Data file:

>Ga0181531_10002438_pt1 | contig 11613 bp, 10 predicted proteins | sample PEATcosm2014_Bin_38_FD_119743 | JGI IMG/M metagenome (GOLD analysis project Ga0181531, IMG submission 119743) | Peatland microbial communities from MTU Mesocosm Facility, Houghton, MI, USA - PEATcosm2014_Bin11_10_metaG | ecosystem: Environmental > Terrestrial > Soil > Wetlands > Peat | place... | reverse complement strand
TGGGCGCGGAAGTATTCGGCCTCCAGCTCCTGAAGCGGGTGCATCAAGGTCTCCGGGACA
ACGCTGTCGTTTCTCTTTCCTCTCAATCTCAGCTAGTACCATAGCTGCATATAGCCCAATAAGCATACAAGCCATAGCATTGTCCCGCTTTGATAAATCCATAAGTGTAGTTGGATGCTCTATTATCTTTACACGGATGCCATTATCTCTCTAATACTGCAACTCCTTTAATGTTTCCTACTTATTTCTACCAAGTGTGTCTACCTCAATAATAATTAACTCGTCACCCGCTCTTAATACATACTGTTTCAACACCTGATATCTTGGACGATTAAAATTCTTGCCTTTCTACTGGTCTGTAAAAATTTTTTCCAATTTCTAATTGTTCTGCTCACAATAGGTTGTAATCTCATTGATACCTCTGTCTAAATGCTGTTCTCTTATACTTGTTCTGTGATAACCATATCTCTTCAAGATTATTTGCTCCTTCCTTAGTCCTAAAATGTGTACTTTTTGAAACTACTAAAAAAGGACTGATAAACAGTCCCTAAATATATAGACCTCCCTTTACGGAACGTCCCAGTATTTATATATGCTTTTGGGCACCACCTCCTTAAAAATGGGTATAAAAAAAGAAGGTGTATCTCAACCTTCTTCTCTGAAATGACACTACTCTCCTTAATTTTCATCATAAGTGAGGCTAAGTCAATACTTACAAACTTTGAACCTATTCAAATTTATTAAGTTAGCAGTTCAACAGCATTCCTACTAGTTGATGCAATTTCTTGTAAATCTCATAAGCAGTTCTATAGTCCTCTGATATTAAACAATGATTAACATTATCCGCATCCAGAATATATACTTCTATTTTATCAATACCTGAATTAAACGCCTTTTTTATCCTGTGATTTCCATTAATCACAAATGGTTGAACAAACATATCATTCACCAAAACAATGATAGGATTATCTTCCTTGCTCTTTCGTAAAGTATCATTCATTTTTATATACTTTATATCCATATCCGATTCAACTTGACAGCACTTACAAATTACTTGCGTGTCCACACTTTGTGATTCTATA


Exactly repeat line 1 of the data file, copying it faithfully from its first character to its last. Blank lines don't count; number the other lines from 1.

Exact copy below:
>Ga0181531_10002438_pt1 | contig 11613 bp, 10 predicted proteins | sample PEATcosm2014_Bin_38_FD_119743 | JGI IMG/M metagenome (GOLD analysis project Ga0181531, IMG submission 119743) | Peatland microbial communities from MTU Mesocosm Facility, Houghton, MI, USA - PEATcosm2014_Bin11_10_metaG | ecosystem: Environmental > Terrestrial > Soil > Wetlands > Peat | place... | reverse complement strand